The New Reformation

No, I'm not fasting from technology for Lent, though it may look like it. Len at Next Reformation posted this great quote from Reggie McNeal's "The Present Future," which I read several years ago and helped me get a new picture of not just the church but of my faith journey. This is fascinating. wonder...how well does this resonate with what you/we are living? Which of these many polarities are the most relevant to you? How do you feel being part of a new Reformation? What does his description of the new Reformation say to you?

“The first Reformation was about freeing the church. The new Reformation is about freeing God’s people from the chruch (the institution). The original Reformation decentralized the church. The new Reformation decentralizes ministry. The former Reformation occurred when clergy were no longer willing to take marching orders from the Pope. The current Reformation finds church members no longer willing for clergy to script their personal spiritual ministry journey. The last Reformation moved the church closer to home. The new Reformation is moving the church closer to the world. The historic Reformation distinguished Christians one from the other. The current Reformation is distinguishing followers of Jesus from religious people. The European Reformation assumed the church to be a part of the cultural political order. The Reformation currently underway does not rely on the cultural political order to prop up the church. The initial Reformation was about church. The new Reformation is about mission.”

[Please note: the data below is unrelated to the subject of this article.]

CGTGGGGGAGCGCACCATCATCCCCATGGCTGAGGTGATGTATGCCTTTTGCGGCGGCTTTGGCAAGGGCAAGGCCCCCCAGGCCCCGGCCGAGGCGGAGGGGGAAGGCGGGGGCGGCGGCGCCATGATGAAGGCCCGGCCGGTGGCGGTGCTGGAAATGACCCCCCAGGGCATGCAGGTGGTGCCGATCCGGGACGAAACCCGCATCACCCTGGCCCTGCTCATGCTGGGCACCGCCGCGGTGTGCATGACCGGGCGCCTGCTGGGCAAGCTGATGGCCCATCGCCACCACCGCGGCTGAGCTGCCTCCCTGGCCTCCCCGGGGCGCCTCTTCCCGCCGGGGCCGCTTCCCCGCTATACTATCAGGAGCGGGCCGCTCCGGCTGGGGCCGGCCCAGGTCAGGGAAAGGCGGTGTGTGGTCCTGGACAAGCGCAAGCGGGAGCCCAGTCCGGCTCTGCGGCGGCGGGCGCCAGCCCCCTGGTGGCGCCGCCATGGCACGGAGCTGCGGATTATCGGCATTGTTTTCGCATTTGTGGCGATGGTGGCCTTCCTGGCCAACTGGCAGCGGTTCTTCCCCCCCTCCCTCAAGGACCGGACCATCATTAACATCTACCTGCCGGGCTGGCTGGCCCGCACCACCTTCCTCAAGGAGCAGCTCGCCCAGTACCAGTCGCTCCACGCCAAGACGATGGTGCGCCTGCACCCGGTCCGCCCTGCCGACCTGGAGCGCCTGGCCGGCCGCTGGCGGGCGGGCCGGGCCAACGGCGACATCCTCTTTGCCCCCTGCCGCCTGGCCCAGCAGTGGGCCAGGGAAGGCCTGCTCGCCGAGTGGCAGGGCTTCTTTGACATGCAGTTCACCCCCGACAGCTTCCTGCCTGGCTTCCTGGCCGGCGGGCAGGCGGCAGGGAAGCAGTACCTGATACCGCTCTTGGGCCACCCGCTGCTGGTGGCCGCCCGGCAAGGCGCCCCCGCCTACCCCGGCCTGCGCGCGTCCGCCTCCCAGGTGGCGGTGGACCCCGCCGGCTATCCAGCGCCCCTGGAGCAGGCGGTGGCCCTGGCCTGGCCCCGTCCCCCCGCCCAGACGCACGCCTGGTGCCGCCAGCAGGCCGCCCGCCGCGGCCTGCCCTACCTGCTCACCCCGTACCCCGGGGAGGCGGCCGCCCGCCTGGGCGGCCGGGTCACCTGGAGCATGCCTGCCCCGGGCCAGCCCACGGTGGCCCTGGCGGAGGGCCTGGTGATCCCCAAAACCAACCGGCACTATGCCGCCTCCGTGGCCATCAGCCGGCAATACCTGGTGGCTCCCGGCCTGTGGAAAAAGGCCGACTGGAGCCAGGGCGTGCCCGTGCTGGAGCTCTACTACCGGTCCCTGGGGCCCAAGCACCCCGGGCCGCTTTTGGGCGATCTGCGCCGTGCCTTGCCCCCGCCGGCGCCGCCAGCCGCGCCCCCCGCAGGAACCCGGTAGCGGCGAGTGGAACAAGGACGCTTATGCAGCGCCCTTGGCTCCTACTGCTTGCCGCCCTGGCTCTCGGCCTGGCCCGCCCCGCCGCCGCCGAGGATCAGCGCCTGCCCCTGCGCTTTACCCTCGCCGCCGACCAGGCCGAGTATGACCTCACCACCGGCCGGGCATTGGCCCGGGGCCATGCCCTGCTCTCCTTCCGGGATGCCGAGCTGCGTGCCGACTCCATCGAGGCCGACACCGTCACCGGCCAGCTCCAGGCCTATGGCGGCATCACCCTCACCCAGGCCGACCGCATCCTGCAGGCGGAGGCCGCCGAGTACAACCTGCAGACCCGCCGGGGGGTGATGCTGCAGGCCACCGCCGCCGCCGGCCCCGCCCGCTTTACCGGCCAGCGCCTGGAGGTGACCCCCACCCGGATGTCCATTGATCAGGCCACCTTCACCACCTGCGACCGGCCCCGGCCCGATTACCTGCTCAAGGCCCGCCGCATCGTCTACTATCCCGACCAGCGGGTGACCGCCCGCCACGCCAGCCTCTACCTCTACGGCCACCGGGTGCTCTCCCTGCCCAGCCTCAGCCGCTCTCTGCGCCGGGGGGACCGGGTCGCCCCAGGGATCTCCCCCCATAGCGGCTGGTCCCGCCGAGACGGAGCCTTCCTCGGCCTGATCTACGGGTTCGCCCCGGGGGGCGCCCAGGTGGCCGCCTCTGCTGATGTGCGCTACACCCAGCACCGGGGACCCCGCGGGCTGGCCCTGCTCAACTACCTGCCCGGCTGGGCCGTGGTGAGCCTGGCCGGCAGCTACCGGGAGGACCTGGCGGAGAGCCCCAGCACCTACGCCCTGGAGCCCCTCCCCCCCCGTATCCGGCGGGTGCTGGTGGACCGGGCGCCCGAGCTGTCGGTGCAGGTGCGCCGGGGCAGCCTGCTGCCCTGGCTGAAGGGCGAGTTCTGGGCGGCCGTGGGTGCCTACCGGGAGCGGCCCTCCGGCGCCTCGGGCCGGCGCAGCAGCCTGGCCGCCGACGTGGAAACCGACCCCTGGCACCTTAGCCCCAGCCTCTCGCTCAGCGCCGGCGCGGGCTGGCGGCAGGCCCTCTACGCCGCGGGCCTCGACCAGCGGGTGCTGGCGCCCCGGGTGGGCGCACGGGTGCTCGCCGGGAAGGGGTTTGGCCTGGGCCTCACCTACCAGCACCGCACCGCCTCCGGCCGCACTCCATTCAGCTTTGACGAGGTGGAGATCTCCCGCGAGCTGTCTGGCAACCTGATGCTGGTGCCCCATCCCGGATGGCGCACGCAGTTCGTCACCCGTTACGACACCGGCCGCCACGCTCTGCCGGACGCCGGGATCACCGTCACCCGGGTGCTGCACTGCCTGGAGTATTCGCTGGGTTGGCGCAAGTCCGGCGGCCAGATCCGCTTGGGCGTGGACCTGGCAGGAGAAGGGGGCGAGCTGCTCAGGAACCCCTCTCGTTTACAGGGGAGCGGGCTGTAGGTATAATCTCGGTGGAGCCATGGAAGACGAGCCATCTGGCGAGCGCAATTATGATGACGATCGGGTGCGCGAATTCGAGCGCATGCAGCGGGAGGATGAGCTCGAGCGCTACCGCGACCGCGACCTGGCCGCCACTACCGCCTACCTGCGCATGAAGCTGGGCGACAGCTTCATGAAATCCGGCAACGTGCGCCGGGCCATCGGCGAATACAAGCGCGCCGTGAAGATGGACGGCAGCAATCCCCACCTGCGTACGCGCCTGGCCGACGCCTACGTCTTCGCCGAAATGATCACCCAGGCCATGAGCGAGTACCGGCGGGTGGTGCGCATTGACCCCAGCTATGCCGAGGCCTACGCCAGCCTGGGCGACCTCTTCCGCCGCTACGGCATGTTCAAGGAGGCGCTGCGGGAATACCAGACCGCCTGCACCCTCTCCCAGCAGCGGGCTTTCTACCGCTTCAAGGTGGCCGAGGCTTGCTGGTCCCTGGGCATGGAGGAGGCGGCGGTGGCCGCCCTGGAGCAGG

Reggie McNeal, The Present Future


Tom A said...

Awww Jeez. Does this mean we have to change our name again? How about Christians Reforming At-Large?

TruthMatters said...

The problem with McNeal's analysis is that the first Reformation wasn't about "freeing the church", it was about making the truths of Scripture known to the church - both the institution and its people.

To suggest that another Reformation is needed is to say that the truths of Scripture are insufficient or inaccurate. Therefore, while we - as both the institution and the people of the church admittedly need to be more obedient to God and His Word, there is no need for a theological second Reformation.

Words mean things... and to analogize the emergent/ing movements to the Reformation is... well, foolish at best and arrogant at worst. It may have its usefulness, but history will show that it's simply another movement and will not have the historical or theological impact that the Reformation had.